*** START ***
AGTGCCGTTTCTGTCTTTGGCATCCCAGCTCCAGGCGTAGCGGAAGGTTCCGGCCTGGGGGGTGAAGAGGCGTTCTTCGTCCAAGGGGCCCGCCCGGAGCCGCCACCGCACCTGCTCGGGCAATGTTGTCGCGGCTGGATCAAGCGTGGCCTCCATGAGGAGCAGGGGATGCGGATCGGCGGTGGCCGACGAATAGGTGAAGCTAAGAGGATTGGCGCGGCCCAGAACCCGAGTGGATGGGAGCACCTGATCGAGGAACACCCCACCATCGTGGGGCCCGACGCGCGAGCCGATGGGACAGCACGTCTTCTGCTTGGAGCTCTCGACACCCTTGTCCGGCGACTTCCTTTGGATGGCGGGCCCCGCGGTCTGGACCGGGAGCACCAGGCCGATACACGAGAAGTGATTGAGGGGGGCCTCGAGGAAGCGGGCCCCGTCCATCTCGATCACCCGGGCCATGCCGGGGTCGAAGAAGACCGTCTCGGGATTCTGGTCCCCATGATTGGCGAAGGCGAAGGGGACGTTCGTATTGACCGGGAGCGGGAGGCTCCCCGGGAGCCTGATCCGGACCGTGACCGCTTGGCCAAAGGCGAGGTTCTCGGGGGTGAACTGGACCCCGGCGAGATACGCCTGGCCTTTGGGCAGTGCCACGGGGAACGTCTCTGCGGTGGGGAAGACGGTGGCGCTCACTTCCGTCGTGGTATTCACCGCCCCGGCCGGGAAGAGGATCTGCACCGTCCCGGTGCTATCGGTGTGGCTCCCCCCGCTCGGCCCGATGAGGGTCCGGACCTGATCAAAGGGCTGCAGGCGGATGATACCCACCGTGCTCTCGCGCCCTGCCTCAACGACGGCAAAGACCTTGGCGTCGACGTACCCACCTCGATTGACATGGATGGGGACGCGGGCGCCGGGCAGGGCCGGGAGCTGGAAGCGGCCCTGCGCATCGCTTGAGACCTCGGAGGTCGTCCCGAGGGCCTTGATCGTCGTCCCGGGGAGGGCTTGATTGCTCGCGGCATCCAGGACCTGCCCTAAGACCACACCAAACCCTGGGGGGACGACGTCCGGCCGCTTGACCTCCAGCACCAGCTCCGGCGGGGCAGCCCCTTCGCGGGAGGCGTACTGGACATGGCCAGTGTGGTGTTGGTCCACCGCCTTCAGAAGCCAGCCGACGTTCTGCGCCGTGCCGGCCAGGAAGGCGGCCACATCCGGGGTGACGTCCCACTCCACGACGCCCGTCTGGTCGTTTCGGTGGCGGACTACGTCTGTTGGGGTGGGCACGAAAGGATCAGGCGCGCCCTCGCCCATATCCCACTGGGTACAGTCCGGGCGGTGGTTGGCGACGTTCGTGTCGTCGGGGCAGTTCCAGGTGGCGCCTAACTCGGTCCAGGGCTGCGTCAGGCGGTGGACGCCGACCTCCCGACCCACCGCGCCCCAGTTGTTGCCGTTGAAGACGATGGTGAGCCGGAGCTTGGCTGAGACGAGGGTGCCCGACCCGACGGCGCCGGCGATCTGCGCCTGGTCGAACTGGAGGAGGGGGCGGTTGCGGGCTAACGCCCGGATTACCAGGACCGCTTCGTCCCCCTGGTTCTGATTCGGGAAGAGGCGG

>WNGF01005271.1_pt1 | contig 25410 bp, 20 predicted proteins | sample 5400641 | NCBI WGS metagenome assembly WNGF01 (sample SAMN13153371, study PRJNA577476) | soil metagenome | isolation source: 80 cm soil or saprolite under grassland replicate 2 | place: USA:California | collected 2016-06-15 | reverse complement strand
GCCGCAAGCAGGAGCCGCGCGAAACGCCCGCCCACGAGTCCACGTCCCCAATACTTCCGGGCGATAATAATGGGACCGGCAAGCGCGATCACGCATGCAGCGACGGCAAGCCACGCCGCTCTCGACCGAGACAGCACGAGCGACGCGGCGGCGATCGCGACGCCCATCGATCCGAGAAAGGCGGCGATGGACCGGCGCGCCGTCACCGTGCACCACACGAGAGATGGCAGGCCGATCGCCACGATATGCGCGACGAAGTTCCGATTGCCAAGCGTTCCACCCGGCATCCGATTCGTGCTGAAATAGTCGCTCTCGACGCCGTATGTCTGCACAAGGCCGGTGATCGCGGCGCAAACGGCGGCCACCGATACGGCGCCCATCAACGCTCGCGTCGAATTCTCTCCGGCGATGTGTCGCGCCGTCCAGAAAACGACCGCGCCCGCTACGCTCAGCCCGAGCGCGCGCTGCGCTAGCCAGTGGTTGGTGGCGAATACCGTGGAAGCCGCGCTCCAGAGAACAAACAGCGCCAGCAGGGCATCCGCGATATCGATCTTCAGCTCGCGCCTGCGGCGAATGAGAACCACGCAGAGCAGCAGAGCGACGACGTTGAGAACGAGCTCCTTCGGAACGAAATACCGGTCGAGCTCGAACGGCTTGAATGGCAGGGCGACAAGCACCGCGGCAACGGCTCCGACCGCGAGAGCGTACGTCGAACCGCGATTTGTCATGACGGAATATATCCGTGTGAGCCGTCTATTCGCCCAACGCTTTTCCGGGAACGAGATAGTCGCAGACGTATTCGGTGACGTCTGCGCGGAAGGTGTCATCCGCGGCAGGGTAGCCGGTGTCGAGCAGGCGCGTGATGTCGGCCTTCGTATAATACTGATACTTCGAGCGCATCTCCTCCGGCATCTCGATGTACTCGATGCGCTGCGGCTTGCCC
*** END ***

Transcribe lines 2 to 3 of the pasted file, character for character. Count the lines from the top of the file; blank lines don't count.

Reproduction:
>WNGF01005271.1_pt1 | contig 25410 bp, 20 predicted proteins | sample 5400641 | NCBI WGS metagenome assembly WNGF01 (sample SAMN13153371, study PRJNA577476) | soil metagenome | isolation source: 80 cm soil or saprolite under grassland replicate 2 | place: USA:California | collected 2016-06-15 | reverse complement strand
GCCGCAAGCAGGAGCCGCGCGAAACGCCCGCCCACGAGTCCACGTCCCCAATACTTCCGGGCGATAATAATGGGACCGGCAAGCGCGATCACGCATGCAGCGACGGCAAGCCACGCCGCTCTCGACCGAGACAGCACGAGCGACGCGGCGGCGATCGCGACGCCCATCGATCCGAGAAAGGCGGCGATGGACCGGCGCGCCGTCACCGTGCACCACACGAGAGATGGCAGGCCGATCGCCACGATATGCGCGACGAAGTTCCGATTGCCAAGCGTTCCACCCGGCATCCGATTCGTGCTGAAATAGTCGCTCTCGACGCCGTATGTCTGCACAAGGCCGGTGATCGCGGCGCAAACGGCGGCCACCGATACGGCGCCCATCAACGCTCGCGTCGAATTCTCTCCGGCGATGTGTCGCGCCGTCCAGAAAACGACCGCGCCCGCTACGCTCAGCCCGAGCGCGCGCTGCGCTAGCCAGTGGTTGGTGGCGAATACCGTGGAAGCCGCGCTCCAGAGAACAAACAGCGCCAGCAGGGCATCCGCGATATCGATCTTCAGCTCGCGCCTGCGGCGAATGAGAACCACGCAGAGCAGCAGAGCGACGACGTTGAGAACGAGCTCCTTCGGAACGAAATACCGGTCGAGCTCGAACGGCTTGAATGGCAGGGCGACAAGCACCGCGGCAACGGCTCCGACCGCGAGAGCGTACGTCGAACCGCGATTTGTCATGACGGAATATATCCGTGTGAGCCGTCTATTCGCCCAACGCTTTTCCGGGAACGAGATAGTCGCAGACGTATTCGGTGACGTCTGCGCGGAAGGTGTCATCCGCGGCAGGGTAGCCGGTGTCGAGCAGGCGCGTGATGTCGGCCTTCGTATAATACTGATACTTCGAGCGCATCTCCTCCGGCATCTCGATGTACTCGATGCGCTGCGGCTTGCCC